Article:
DJ Max Cohen has been rocking the decks since he was barely toilet-trained, when he rifled through his parents’ vast and eclectic record collection and started experimenting with the controls on their old walnut-veneered record player.
He grew up in a profoundly musical household, his parents being professional musicians who put him into classical piano and jazz guitar lessons from the moment he had enough motor control in his hands to hold a guitar pick.
He is nonetheless a completely self-taught DJ, buying all the necessary gear with money saved up from a part-time job as a dishwasher and learning by bringing a new piece of musical technology home, plugging it in, and pushing all the buttons until something happened.
The first record he bought was a now-out-of-print EP of Parliament Funkadelic covering Kraftwerk’s “Calculator.” He began playing in local bars and clubs in his hometown of Nowheresville, getting his first break when the DJ called in sick at a local pub where he washed dishes.
He soon blew up in Nowheresville and began playing in Trendy State Capital, after he was discovered by Well-Connected Scenester of the Big City Party Promoter crew.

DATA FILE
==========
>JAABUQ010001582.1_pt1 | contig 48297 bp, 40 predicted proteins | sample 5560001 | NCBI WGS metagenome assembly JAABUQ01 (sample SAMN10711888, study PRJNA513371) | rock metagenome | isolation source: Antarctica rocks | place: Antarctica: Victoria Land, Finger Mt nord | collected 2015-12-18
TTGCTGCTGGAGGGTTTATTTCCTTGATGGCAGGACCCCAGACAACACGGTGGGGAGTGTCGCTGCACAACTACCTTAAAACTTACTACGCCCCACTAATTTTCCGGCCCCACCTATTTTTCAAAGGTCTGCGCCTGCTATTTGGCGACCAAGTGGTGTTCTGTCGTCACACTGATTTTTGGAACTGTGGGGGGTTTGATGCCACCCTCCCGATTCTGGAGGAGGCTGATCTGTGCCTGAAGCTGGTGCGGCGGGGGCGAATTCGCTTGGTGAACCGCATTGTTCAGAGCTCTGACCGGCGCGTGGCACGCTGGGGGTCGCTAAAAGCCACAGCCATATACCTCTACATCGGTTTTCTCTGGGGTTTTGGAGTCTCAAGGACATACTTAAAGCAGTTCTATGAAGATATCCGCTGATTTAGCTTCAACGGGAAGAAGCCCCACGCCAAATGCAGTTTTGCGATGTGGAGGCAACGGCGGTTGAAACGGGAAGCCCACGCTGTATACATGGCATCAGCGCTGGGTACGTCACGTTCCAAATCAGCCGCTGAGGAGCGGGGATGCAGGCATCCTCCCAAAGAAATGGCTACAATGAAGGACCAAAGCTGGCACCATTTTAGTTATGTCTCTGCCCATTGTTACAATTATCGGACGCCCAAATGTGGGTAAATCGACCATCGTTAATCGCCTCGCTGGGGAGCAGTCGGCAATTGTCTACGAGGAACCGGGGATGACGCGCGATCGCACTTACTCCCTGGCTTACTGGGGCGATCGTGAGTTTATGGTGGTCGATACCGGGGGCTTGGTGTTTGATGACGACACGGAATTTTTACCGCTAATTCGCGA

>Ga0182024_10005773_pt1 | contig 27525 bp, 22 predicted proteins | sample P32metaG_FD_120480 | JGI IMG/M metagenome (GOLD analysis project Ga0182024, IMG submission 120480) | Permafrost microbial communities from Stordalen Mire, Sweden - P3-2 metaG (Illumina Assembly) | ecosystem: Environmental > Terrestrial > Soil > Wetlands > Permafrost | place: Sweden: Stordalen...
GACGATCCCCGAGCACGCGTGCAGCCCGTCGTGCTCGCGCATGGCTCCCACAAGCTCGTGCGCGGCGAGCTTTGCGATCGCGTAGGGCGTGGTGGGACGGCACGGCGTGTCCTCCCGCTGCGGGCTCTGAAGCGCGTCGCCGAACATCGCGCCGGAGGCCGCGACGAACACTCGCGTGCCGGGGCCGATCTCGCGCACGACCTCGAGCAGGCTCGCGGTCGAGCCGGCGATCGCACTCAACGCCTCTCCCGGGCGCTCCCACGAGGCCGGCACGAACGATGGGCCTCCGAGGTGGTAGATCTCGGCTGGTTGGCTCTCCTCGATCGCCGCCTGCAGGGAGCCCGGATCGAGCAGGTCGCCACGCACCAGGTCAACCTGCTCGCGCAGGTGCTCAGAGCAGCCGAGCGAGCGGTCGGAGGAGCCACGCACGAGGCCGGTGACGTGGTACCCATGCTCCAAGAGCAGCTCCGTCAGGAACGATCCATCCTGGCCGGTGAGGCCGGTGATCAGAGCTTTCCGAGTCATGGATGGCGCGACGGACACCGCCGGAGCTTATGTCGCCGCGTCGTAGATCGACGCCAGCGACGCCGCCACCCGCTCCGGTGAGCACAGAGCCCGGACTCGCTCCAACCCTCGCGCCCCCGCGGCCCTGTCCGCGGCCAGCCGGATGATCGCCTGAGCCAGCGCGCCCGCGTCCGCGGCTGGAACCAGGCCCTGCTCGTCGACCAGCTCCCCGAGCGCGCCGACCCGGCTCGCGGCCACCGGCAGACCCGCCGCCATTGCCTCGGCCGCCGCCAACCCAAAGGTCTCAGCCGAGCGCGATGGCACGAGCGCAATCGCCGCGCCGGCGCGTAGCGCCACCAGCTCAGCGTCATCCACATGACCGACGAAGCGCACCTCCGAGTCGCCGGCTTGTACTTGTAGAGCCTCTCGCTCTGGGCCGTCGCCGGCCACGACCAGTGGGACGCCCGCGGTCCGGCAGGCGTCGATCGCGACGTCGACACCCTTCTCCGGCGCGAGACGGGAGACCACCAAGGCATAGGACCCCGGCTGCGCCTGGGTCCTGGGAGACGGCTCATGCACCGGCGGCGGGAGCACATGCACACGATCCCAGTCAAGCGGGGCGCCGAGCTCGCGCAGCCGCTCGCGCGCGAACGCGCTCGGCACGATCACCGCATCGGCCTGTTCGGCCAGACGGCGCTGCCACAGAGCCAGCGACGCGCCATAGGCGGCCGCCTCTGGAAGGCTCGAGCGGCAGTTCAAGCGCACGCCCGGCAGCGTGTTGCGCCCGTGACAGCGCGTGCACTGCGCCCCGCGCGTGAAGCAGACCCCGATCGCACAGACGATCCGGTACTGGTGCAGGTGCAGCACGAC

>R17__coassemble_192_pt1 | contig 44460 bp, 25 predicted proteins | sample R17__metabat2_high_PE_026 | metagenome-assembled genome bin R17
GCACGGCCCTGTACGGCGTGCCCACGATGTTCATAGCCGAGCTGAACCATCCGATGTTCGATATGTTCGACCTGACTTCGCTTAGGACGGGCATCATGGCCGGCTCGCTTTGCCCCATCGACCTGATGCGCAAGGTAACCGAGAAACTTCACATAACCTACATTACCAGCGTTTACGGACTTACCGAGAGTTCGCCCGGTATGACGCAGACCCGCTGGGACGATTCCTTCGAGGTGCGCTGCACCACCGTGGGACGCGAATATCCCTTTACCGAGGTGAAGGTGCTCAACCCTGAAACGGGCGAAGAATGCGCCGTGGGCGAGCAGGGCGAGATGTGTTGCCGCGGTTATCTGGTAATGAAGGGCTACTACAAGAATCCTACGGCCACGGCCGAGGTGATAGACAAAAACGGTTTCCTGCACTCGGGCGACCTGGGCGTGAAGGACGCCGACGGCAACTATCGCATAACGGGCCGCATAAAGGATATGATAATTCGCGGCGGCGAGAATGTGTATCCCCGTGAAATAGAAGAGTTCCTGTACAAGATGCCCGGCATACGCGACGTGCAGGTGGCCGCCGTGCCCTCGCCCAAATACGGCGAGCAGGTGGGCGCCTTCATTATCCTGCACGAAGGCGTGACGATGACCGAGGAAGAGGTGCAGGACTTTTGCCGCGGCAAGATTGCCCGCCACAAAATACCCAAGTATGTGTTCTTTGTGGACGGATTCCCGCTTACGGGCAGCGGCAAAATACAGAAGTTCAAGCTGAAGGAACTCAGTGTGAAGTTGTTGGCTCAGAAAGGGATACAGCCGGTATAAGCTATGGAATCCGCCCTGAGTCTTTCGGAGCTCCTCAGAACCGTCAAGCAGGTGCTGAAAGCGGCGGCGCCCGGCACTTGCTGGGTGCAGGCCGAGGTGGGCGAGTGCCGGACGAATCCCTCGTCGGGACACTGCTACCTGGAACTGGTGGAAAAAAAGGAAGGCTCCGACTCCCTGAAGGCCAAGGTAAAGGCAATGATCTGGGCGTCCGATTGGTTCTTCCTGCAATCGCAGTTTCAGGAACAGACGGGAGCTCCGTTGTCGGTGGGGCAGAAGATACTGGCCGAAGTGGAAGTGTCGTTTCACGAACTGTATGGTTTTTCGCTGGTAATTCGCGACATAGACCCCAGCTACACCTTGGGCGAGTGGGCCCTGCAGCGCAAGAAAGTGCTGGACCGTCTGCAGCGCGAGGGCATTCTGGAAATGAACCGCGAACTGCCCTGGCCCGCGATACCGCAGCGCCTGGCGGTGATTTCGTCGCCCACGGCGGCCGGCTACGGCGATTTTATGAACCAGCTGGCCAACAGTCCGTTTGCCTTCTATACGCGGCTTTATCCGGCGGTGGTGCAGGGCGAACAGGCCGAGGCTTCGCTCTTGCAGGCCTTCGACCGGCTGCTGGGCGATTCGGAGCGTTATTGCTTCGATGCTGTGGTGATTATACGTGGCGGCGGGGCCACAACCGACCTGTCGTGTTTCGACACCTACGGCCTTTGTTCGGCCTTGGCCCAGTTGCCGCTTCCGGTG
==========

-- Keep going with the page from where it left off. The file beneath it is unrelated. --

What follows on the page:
He was taken under the wing of Established Veteran DJ1, who took him on tour to Ibiza, Berlin, Tokyo, Santiago, Miami, and some secret techno resort that common tourists don’t know about.
He has since enjoyed immense success, blowing up dance floors across the globe (OK, OK, mostly around Trendy State Capital) to sold-out crowds. He has shared the decks with the likes of Super Star DJ1, Established Veteran DJ2, and Hot For The Next 3 Months, all of whom played at his after parties in the swank uptown loft that his parents are TOTALLY not paying for, he swears.
He is also a prolific and respected producer, having released two albums and 10 EPs since he got up this morning. His most recent mega-hit track, “Day Of Wreckening,” has been charted by every single fucking DJ listed on Resident Advisor and Discogs combined, with support from all the leading DJs signed to any label that ever mattered—plus his grandma.
Max Cohen's musical style reflects his eclectic influences—from high-modernist integral serialism to jazz-funk fusion to Armenian epic poetry to 80s hair metal—all distilled down to pure, crystalline minimal techno. He’s not limited to minimal techno, instead combining disco, dubstep, clickpop, glitch, and progressive house to create a new sound that the entire staff of Pitchfork has been trying to name for the last year (the senior what-is-this-electronica-crap editor suggested “jigglestep” and then resigned in shame).